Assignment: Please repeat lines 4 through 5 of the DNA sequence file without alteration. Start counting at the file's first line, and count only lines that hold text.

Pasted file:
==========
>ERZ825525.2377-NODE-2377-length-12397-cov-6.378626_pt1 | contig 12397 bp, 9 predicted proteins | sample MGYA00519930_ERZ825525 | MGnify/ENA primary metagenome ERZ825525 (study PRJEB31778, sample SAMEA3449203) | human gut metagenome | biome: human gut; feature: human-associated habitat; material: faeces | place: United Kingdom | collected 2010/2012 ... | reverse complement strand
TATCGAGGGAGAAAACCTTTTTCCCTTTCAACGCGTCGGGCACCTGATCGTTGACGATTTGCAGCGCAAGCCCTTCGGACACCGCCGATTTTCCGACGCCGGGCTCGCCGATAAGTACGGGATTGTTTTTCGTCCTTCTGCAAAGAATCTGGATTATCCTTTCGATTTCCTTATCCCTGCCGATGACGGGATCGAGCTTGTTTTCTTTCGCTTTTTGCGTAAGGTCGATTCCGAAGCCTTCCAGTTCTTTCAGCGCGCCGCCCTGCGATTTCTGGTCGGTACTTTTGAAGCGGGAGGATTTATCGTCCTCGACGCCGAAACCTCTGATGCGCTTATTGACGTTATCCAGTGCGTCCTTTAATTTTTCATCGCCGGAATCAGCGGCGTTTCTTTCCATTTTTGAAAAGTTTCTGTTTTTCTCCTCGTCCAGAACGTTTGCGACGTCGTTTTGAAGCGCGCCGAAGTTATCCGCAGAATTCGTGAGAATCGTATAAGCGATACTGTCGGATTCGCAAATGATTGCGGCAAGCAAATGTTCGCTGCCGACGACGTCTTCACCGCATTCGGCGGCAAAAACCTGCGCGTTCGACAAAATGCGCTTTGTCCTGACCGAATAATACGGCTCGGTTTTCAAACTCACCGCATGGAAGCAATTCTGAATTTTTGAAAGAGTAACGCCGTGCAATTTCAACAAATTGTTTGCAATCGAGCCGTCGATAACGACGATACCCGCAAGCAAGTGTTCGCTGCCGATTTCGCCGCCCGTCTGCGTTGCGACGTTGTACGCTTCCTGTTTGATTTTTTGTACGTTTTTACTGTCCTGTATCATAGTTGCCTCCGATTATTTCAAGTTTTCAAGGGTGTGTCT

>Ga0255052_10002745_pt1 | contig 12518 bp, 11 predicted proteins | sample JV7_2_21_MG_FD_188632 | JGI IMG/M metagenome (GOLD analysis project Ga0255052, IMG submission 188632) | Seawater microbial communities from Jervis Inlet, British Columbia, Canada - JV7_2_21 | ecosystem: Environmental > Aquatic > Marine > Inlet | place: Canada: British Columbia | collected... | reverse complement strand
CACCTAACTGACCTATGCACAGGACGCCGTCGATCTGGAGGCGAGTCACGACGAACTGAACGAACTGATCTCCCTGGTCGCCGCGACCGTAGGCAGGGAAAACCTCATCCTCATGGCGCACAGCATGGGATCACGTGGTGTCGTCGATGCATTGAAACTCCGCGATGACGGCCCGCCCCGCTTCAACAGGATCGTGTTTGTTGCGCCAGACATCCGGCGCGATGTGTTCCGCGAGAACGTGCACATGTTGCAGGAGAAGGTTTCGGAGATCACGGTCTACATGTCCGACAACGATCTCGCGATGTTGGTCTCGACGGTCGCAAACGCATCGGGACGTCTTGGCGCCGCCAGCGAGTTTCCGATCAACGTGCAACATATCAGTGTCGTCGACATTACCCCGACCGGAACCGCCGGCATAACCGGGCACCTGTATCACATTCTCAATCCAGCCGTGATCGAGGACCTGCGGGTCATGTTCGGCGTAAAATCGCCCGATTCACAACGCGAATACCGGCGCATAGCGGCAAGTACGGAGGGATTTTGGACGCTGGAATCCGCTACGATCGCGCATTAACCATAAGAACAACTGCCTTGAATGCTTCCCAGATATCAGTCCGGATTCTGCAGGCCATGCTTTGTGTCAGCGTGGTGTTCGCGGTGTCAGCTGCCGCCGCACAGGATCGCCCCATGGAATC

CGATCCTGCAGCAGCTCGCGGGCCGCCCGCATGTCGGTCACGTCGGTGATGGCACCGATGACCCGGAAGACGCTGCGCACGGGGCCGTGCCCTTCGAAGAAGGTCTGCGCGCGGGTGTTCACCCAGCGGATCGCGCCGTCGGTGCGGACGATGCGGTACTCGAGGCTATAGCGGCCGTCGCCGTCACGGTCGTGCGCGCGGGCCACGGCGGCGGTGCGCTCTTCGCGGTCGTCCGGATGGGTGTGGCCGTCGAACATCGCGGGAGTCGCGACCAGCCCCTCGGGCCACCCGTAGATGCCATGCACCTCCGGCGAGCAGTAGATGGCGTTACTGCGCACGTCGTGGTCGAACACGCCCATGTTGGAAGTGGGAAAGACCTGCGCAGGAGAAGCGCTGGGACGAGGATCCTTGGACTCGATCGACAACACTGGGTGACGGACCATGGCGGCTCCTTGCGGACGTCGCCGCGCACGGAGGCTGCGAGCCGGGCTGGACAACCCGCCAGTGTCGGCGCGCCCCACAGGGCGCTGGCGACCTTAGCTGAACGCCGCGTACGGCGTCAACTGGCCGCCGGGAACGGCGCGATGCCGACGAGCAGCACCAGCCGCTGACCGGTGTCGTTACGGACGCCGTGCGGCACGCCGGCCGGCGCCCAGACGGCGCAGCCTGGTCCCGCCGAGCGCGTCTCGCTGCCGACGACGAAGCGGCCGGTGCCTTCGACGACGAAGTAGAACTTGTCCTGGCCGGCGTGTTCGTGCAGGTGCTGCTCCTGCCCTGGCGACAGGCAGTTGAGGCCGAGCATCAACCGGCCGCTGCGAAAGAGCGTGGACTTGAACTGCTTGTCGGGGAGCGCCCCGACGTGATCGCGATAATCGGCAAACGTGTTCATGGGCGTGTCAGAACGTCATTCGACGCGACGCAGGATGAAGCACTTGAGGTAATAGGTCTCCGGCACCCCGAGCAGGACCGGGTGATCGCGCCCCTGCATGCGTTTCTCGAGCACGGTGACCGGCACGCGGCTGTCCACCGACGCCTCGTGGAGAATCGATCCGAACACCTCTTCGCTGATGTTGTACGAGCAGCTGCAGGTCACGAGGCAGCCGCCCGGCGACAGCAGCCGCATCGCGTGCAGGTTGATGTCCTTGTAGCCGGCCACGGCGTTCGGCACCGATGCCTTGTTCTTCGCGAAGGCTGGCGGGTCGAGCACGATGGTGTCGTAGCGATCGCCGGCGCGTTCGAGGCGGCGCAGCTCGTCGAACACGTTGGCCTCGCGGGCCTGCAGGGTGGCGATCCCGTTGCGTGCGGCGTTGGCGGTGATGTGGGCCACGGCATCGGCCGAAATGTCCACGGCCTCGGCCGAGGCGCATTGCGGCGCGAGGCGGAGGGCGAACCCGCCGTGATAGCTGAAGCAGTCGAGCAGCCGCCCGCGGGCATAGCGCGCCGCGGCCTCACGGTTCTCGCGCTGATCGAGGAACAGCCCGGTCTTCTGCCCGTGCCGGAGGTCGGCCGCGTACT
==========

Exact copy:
CACCTAACTGACCTATGCACAGGACGCCGTCGATCTGGAGGCGAGTCACGACGAACTGAACGAACTGATCTCCCTGGTCGCCGCGACCGTAGGCAGGGAAAACCTCATCCTCATGGCGCACAGCATGGGATCACGTGGTGTCGTCGATGCATTGAAACTCCGCGATGACGGCCCGCCCCGCTTCAACAGGATCGTGTTTGTTGCGCCAGACATCCGGCGCGATGTGTTCCGCGAGAACGTGCACATGTTGCAGGAGAAGGTTTCGGAGATCACGGTCTACATGTCCGACAACGATCTCGCGATGTTGGTCTCGACGGTCGCAAACGCATCGGGACGTCTTGGCGCCGCCAGCGAGTTTCCGATCAACGTGCAACATATCAGTGTCGTCGACATTACCCCGACCGGAACCGCCGGCATAACCGGGCACCTGTATCACATTCTCAATCCAGCCGTGATCGAGGACCTGCGGGTCATGTTCGGCGTAAAATCGCCCGATTCACAACGCGAATACCGGCGCATAGCGGCAAGTACGGAGGGATTTTGGACGCTGGAATCCGCTACGATCGCGCATTAACCATAAGAACAACTGCCTTGAATGCTTCCCAGATATCAGTCCGGATTCTGCAGGCCATGCTTTGTGTCAGCGTGGTGTTCGCGGTGTCAGCTGCCGCCGCACAGGATCGCCCCATGGAATC

CGATCCTGCAGCAGCTCGCGGGCCGCCCGCATGTCGGTCACGTCGGTGATGGCACCGATGACCCGGAAGACGCTGCGCACGGGGCCGTGCCCTTCGAAGAAGGTCTGCGCGCGGGTGTTCACCCAGCGGATCGCGCCGTCGGTGCGGACGATGCGGTACTCGAGGCTATAGCGGCCGTCGCCGTCACGGTCGTGCGCGCGGGCCACGGCGGCGGTGCGCTCTTCGCGGTCGTCCGGATGGGTGTGGCCGTCGAACATCGCGGGAGTCGCGACCAGCCCCTCGGGCCACCCGTAGATGCCATGCACCTCCGGCGAGCAGTAGATGGCGTTACTGCGCACGTCGTGGTCGAACACGCCCATGTTGGAAGTGGGAAAGACCTGCGCAGGAGAAGCGCTGGGACGAGGATCCTTGGACTCGATCGACAACACTGGGTGACGGACCATGGCGGCTCCTTGCGGACGTCGCCGCGCACGGAGGCTGCGAGCCGGGCTGGACAACCCGCCAGTGTCGGCGCGCCCCACAGGGCGCTGGCGACCTTAGCTGAACGCCGCGTACGGCGTCAACTGGCCGCCGGGAACGGCGCGATGCCGACGAGCAGCACCAGCCGCTGACCGGTGTCGTTACGGACGCCGTGCGGCACGCCGGCCGGCGCCCAGACGGCGCAGCCTGGTCCCGCCGAGCGCGTCTCGCTGCCGACGACGAAGCGGCCGGTGCCTTCGACGACGAAGTAGAACTTGTCCTGGCCGGCGTGTTCGTGCAGGTGCTGCTCCTGCCCTGGCGACAGGCAGTTGAGGCCGAGCATCAACCGGCCGCTGCGAAAGAGCGTGGACTTGAACTGCTTGTCGGGGAGCGCCCCGACGTGATCGCGATAATCGGCAAACGTGTTCATGGGCGTGTCAGAACGTCATTCGACGCGACGCAGGATGAAGCACTTGAGGTAATAGGTCTCCGGCACCCCGAGCAGGACCGGGTGATCGCGCCCCTGCATGCGTTTCTCGAGCACGGTGACCGGCACGCGGCTGTCCACCGACGCCTCGTGGAGAATCGATCCGAACACCTCTTCGCTGATGTTGTACGAGCAGCTGCAGGTCACGAGGCAGCCGCCCGGCGACAGCAGCCGCATCGCGTGCAGGTTGATGTCCTTGTAGCCGGCCACGGCGTTCGGCACCGATGCCTTGTTCTTCGCGAAGGCTGGCGGGTCGAGCACGATGGTGTCGTAGCGATCGCCGGCGCGTTCGAGGCGGCGCAGCTCGTCGAACACGTTGGCCTCGCGGGCCTGCAGGGTGGCGATCCCGTTGCGTGCGGCGTTGGCGGTGATGTGGGCCACGGCATCGGCCGAAATGTCCACGGCCTCGGCCGAGGCGCATTGCGGCGCGAGGCGGAGGGCGAACCCGCCGTGATAGCTGAAGCAGTCGAGCAGCCGCCCGCGGGCATAGCGCGCCGCGGCCTCACGGTTCTCGCGCTGATCGAGGAACAGCCCGGTCTTCTGCCCGTGCCGGAGGTCGGCCGCGTACT